ANALYSIS: Why Supercars is looking the goods for 2022

The Supercars Championship trophy. Picture: Ross Gibb

Sure, we’re about to go racing again after more than three months of waiting… and hopefully I’m not alone in being absolutely stoked about that.

But perhaps the more tantalising prospect already is the 2022 Repco Supercars Championship.

Personnel announcements in the past week have whetted the appetite for what should be a truly intriguing season next year.

Not only is Triple Eight Race Engineering going to be without the most successful driver of all-time, Jamie Whincup – at least behind the wheel – it will also be forced into a double engineer change.

News that Whincup’s current engineer Wes McDougall will leave the sport at season’s end due to health reasons was closely followed by the revelation that title-winning engineer David Cauchi has taken up the opportunity to be Grove Racing team principal from 2022.

Cauchi is a clever fella with 15 years’ experience working at Triple Eight and Grove Racing will undoubtedly be better for his recruitment.

But yes, the engineer departures after Grant McPherson’s defection to Walkinshaw Andretti United this season, plus Whincup being replaced by rookie teen Broc Feeney, plus Roland Dane stepping back and handing the keys to Whincup and Jess Dane, have all made for some doomsayers tipping the start of the end for T8.

That’s extreme. They will still have the best driver in the category in Shane van Gisbergen, plus some of the sharpest minds in team manager Mark Dutton and technical director Jeromy Moore.

And now they have confirmed the recruitment of proven guru Andrew Edwards as chief engineer and van Gisbergen’s new engineer, plus the promotion of the talented Martin Short to continue working with Feeney.

A slight step backwards in the name of rebuilding does however seem plausible, which could leave the 2022 plaudits wide open for the entire field to squabble over.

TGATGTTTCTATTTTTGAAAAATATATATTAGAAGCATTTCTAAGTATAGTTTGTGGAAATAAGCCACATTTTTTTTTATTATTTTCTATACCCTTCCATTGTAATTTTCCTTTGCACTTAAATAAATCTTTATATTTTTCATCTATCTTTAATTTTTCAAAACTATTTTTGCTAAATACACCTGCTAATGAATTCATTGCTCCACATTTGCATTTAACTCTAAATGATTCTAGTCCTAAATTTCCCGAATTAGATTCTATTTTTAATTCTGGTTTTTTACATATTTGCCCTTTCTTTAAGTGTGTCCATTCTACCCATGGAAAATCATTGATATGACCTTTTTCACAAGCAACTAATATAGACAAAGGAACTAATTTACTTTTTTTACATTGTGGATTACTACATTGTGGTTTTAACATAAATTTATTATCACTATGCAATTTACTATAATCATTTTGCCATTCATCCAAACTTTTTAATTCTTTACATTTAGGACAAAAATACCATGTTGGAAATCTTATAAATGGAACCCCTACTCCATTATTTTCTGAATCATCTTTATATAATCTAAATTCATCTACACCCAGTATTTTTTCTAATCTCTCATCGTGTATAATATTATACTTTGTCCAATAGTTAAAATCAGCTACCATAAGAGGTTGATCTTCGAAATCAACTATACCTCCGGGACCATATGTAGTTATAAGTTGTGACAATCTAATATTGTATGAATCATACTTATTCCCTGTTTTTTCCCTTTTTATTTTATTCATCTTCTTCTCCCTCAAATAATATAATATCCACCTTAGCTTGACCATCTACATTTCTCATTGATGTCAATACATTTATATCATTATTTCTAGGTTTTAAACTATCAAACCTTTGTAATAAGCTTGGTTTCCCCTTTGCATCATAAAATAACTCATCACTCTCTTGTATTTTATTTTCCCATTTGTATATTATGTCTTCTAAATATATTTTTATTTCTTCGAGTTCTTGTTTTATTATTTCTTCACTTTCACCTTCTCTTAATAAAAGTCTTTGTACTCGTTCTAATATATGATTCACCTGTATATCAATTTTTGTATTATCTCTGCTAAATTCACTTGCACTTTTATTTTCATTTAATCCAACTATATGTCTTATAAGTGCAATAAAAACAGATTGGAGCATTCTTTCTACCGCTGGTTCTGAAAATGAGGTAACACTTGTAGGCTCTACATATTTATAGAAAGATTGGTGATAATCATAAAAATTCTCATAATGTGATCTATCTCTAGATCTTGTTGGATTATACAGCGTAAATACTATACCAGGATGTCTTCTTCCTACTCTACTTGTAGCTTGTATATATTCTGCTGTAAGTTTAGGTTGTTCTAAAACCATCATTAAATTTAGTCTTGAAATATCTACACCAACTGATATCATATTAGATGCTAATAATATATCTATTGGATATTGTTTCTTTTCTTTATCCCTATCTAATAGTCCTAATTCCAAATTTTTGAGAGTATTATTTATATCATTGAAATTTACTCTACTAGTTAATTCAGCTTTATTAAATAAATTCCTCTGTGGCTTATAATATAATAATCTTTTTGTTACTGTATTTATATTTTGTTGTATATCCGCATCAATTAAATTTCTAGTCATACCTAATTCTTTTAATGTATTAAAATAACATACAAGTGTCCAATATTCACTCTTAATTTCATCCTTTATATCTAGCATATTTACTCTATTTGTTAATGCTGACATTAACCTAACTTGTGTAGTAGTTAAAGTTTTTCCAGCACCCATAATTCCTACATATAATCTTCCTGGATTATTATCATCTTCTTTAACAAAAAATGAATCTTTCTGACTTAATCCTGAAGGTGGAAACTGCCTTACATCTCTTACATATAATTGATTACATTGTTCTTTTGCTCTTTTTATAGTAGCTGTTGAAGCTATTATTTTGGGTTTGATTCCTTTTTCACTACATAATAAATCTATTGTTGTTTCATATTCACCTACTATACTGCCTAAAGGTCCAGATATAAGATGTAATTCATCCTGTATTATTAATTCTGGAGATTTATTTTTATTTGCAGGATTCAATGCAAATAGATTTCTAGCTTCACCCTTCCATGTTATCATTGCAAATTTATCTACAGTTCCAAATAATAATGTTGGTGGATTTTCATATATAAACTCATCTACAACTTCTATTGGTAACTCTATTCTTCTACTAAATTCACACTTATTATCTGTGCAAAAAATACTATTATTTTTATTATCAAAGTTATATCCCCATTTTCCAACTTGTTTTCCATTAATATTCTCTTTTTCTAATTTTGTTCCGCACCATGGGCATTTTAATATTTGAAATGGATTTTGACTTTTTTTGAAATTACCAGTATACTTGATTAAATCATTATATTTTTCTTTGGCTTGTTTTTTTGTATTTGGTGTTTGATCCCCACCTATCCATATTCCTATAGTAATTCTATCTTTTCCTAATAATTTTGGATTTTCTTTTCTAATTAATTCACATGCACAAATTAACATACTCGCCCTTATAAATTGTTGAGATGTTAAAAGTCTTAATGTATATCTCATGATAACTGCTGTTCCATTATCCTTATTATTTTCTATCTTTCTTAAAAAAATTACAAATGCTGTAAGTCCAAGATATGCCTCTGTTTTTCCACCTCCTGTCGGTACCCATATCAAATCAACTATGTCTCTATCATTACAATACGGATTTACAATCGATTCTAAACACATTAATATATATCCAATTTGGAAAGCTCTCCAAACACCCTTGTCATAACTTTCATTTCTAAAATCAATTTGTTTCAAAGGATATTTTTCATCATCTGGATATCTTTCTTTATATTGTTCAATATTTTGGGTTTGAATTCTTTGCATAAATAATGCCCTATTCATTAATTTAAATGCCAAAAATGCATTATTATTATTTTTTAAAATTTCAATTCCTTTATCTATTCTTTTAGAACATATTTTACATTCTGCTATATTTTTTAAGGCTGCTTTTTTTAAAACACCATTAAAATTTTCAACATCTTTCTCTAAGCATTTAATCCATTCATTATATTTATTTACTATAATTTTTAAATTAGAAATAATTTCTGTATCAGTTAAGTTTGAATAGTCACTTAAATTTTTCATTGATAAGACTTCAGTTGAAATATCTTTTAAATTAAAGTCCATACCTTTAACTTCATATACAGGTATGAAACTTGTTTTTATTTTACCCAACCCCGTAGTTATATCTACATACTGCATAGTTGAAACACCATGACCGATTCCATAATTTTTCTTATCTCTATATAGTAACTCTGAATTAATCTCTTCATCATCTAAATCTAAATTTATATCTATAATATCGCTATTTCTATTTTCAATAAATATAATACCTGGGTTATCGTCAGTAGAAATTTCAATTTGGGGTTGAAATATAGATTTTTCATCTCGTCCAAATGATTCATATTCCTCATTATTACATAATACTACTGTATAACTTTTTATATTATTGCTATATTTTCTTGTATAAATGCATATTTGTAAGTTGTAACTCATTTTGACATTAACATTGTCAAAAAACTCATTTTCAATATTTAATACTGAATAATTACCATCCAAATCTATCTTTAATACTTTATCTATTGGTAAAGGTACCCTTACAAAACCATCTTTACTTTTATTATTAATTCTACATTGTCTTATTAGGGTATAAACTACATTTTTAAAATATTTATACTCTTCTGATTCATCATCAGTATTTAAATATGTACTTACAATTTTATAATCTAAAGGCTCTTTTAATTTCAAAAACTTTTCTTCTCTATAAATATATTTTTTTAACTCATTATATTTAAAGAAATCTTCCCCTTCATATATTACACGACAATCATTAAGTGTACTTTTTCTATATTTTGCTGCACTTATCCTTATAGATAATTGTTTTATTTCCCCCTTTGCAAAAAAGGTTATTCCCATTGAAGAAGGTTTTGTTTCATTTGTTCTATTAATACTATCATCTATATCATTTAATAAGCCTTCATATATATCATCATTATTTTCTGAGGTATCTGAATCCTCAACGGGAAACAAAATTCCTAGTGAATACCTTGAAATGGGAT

Dick Johnson Racing will have stability in its drivers and should continue to make strides towards its old self of 2017-2020.

Tickford Racing and Cameron Waters are a dynamic duo that finally have been announced to continue on together into the future.

Walkinshaw Andretti United and Chaz Mostert will only keep getting stronger together, especially if Supercars’ current worst kept secret comes to fruition (ie a certain Bathurst 1000 winner bolstering their ranks as Mostert’s team-mate).

Like DJR, Team 18, Erebus Motorsport and the Blanchard Racing Team will all have continuity to build on.

Brad Jones Racing faces an upheaval with at least half of its driver line-up changing, plus it now surely becomes a player in the engineer silly season given Edwards’ end-of-year departure.

Over at Matt Stone Racing, its upcoming reunion with Todd Hazelwood brings high hopes, while Team Sydney will only get better the longer team manager Geoffrey Slater is able to make his presence felt there.

The driver silly season has pretty well done its dash, pending any late movements with Racing Entitlements Contracts.

There’s still a bit to play out with engineers and plenty with co-drivers.

Beyond that, by next year Supercars’ new ownership group should be in place, and travel restrictions coupled with the COVID-19 pandemic should be less of factor which in turn would allow for a more normal season with events right around Australia and New Zealand.

While van Gisbergen and Triple Eight might be hard to run down this season, there’s everything to play for in 2022.

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